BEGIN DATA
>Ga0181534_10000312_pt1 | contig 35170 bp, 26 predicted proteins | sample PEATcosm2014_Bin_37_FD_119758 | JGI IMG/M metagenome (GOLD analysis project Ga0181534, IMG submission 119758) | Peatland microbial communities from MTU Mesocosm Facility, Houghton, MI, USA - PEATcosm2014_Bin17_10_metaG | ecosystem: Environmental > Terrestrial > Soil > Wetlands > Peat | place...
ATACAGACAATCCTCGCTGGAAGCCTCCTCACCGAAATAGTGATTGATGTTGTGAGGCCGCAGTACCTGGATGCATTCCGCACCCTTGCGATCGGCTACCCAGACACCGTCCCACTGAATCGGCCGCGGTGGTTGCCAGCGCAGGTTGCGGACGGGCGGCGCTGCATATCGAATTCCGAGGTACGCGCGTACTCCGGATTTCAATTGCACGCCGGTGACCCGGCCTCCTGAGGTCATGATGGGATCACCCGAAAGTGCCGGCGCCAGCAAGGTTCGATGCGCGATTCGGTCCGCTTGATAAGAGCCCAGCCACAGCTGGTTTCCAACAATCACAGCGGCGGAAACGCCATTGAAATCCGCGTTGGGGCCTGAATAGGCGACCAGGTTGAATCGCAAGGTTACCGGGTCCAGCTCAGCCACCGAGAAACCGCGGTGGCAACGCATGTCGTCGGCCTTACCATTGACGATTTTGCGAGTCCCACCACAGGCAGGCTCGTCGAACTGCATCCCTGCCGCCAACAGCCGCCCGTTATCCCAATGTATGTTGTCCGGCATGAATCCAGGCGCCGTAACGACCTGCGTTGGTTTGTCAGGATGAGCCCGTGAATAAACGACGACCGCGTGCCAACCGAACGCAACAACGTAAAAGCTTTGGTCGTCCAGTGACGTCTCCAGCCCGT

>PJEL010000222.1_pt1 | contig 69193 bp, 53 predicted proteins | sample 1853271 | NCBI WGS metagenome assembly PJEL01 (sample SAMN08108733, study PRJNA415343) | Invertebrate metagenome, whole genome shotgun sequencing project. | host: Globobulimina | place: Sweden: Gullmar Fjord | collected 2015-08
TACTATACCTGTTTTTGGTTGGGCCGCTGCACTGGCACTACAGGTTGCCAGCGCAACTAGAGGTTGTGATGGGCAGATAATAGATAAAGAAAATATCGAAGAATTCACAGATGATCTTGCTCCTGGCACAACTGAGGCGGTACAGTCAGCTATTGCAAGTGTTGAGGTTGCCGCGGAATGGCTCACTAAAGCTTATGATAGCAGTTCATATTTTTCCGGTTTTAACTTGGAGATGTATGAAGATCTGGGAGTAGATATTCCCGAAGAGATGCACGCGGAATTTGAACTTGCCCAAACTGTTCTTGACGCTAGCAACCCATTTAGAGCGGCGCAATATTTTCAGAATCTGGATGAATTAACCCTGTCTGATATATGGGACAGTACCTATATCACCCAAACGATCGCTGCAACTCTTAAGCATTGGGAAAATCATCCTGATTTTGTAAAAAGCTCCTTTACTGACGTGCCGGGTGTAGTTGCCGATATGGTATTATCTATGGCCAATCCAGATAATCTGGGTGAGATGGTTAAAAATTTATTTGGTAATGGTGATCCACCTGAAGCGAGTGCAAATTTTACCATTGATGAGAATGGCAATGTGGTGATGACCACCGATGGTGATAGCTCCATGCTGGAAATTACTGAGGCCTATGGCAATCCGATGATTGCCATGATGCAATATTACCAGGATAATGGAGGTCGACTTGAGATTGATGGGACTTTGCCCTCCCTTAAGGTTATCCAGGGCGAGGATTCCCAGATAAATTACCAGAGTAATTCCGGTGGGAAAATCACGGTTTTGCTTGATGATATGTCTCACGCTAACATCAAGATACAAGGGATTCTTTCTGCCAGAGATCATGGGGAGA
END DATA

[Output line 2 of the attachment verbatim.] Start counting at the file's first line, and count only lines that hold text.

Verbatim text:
ATACAGACAATCCTCGCTGGAAGCCTCCTCACCGAAATAGTGATTGATGTTGTGAGGCCGCAGTACCTGGATGCATTCCGCACCCTTGCGATCGGCTACCCAGACACCGTCCCACTGAATCGGCCGCGGTGGTTGCCAGCGCAGGTTGCGGACGGGCGGCGCTGCATATCGAATTCCGAGGTACGCGCGTACTCCGGATTTCAATTGCACGCCGGTGACCCGGCCTCCTGAGGTCATGATGGGATCACCCGAAAGTGCCGGCGCCAGCAAGGTTCGATGCGCGATTCGGTCCGCTTGATAAGAGCCCAGCCACAGCTGGTTTCCAACAATCACAGCGGCGGAAACGCCATTGAAATCCGCGTTGGGGCCTGAATAGGCGACCAGGTTGAATCGCAAGGTTACCGGGTCCAGCTCAGCCACCGAGAAACCGCGGTGGCAACGCATGTCGTCGGCCTTACCATTGACGATTTTGCGAGTCCCACCACAGGCAGGCTCGTCGAACTGCATCCCTGCCGCCAACAGCCGCCCGTTATCCCAATGTATGTTGTCCGGCATGAATCCAGGCGCCGTAACGACCTGCGTTGGTTTGTCAGGATGAGCCCGTGAATAAACGACGACCGCGTGCCAACCGAACGCAACAACGTAAAAGCTTTGGTCGTCCAGTGACGTCTCCAGCCCGT